March 2, 2014
It was with nothing so much as mute horror that I observed a ewe going into labor on January 17th. I had been watching the ewes blow up like blimps, or flying saucers, or basketball smugglers, for a couple weeks, and had thought to myself that it was insane that they already looked so large, when spring was still so far off. You see, I was under the impression – gleaned from my readings of several New Zealand-based sheep forums, of which I could admittedly only understand 70% of what was said due to a surprisingly vast language gulf – that lambs were born in the spring, on lush grass, under warm sun, with songbirds and flowers scattered about to complete the picture of gentle verdency.... This assumption despite the fact that, had I been paying appropriate attention to the fourth dimension last spring when we bought the sheep herd in March, I would have noticed that by then more than half the lambs had already been born.
So, there was a tiny wet lamb, defying my assumptions, bleating and miserable on the floor of the greenhouse, on January 17th, when it was 5 degrees. She was followed by twins who had the ill luck to be born on the 21st, when the overnight low was in the negative teens, and then followed again over the next few weeks by 16 other snowy-white, spindly-legged, almond-eyed beings.
My horror was quite understandable. Our sheep herd is outside, with only a greenhouse to break some of the wind and keep the snow off them. Lambs are born nothing more than skin and bones, plopped wet onto the ground, their survival left to the wiles of the mother sheep – the sheep being an animal not much known for keen smarts. I had visions of needing to bring them all inside next to the wood stove, setting up lamb play pens, being up at all hours nursing them each with a bottle.
As it turned out, I needn’t have worried at all. What sheep may lack in problem solving skills and critical thinking, they make up for in spades with instinct. As soon as a lamb is born, its mother goes to work licking it clean, pawing at it gently if it isn’t getting up, nickering quietly and smelling the lamb from nose to tail. Within five minutes the lamb is teetering about on its long legs, trying to nurse all over the underbelly of the ewe (the front armpits are a spot they especially gravitate to at first), who gently nudges it back toward her udder. Within an hour or so, the ewe and lamb have learned each others smell and baa – so that they can call to each other individually, and smell out who belongs to them (it is endlessly amazing for me to hear one ewe among the forty “baaa” and have only one lamb – hers – answer the “baa” from across the yard, bound over to her and start nursing). All I had to do when I did chores was stick my finger into the mouths of the napping lambs – if their noses were warm and they sucked my finger, I knew they were doing ok.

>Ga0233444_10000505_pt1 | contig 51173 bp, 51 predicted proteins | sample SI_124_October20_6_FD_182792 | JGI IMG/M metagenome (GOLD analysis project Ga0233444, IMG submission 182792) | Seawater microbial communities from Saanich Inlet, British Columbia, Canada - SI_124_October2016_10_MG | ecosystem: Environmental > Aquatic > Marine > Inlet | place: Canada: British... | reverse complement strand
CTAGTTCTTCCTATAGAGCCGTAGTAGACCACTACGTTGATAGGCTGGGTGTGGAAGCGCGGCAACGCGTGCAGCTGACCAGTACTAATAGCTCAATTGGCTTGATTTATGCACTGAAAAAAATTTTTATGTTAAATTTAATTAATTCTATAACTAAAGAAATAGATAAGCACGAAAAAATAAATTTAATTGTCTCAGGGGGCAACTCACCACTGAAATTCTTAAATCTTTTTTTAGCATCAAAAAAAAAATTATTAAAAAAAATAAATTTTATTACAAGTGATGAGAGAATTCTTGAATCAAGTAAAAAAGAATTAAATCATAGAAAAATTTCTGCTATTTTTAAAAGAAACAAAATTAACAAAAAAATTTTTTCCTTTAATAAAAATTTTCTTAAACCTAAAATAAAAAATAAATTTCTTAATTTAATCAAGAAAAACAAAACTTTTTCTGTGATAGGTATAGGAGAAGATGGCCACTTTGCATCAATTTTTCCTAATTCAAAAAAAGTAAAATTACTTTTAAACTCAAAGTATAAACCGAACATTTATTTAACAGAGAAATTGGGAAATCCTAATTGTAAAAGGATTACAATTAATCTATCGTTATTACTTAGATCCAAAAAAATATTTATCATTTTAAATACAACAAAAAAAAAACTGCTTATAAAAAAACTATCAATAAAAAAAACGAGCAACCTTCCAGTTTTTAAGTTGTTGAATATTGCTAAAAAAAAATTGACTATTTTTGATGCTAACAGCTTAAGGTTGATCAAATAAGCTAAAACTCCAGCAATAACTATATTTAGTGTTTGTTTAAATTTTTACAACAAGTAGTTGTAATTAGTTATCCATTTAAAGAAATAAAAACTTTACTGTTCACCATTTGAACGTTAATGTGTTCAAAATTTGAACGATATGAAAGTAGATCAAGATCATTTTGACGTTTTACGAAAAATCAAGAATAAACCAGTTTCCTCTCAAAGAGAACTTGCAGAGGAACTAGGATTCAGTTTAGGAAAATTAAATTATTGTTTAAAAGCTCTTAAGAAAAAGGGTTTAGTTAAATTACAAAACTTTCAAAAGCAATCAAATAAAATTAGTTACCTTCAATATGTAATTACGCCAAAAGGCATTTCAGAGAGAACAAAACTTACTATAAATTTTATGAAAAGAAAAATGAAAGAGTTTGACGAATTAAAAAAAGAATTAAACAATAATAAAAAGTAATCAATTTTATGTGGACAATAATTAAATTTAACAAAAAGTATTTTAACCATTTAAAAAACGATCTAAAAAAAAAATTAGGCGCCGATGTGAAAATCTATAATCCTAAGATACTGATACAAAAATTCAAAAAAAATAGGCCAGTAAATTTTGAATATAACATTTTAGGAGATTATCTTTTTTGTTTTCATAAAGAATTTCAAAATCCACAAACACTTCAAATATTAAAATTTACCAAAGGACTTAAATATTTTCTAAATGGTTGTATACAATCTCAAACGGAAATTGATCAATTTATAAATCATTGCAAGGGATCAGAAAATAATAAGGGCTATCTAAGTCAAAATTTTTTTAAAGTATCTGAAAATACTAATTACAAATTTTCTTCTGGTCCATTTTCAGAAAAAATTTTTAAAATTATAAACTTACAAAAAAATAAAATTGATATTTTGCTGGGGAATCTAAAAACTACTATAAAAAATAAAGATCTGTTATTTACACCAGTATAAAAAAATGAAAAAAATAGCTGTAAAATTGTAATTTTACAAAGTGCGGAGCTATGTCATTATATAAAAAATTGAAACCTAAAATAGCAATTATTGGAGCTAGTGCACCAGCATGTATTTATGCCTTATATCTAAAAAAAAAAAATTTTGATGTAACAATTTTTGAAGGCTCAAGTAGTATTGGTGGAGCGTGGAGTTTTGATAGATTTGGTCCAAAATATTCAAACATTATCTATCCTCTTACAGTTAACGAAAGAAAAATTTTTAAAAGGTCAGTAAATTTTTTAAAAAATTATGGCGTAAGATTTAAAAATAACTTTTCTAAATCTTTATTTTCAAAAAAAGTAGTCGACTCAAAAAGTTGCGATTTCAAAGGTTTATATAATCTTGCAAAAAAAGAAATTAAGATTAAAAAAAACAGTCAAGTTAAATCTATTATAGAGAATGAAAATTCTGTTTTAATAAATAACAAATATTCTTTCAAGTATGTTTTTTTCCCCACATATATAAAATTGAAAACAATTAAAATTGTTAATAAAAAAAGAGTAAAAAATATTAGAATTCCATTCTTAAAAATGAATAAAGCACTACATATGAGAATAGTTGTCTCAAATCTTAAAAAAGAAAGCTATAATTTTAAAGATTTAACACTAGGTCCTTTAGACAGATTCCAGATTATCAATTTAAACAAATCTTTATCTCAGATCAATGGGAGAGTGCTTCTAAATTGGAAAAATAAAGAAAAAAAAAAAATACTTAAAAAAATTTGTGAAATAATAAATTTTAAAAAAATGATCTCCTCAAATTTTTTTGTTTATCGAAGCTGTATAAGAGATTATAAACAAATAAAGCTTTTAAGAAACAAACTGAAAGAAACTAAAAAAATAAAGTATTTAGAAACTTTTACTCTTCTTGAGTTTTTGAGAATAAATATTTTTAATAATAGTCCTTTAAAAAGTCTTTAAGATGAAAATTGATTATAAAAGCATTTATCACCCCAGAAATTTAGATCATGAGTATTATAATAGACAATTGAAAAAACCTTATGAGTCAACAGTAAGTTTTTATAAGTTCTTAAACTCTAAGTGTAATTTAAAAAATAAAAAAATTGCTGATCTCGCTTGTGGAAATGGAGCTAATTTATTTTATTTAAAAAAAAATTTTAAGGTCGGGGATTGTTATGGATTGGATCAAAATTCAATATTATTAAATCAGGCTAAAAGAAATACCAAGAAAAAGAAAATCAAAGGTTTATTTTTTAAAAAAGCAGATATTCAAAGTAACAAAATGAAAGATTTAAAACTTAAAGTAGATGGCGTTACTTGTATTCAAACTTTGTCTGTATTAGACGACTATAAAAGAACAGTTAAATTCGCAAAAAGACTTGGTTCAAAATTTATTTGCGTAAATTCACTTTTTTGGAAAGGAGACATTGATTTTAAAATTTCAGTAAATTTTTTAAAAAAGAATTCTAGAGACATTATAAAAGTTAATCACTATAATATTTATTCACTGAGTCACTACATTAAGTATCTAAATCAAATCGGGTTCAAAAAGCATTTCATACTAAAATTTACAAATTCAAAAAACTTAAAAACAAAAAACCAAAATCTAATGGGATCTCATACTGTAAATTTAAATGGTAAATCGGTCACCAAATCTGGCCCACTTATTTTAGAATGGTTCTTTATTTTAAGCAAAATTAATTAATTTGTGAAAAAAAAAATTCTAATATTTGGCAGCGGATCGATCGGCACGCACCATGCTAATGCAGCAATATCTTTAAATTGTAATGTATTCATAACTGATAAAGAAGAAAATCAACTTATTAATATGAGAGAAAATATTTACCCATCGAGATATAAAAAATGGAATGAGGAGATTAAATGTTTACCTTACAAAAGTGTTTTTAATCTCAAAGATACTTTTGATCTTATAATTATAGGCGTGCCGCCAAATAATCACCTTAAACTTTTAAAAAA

We’re in a lamb-lull now; most of the very due ewes have gone, and a good number of the yearlings, and the lambs are off to a strong and vigorous start. Only one needed pulled by me – my first assisted lamb birth! – and that was a breeze. I had been studying pictures of malpresented lambs online, and had been rather skeptical of the drawings, which seemed to imply that the lamb was in a roomy bubble just inches inside the ewe, with plenty of room to maneuver legs about…but in fact that is just what it was like. The little guy was coming out nose first, with its front legs back, so I needed to push it back into the uterus and get its legs forward, which was easily done (once I got the ewe to hold still), then two gentle pulls and he was out – a huge twin, and still quite alive despite being stuck with his nose out for who knows how long before I found him during evening chores. Pulling lambs is happily quite a different experience than helping piglets; where you have tricky angles, narrow passages between hipbones, and two separate five foot long uterine horns to contend with.
Seeing as it is now March, a month when high temperatures should be in the low 40s, with lows in the high 20s, we should be out of the woods with birthing – both for lambs and piglets, the first batch of which arrived like clockwork on March 1st. However, this winter is apparently not yet ready to abandon its hold on the Clawhammer hill and vale. Tomorrow is set to be -20 overnight…we are not out of the woods yet, much as we long to be.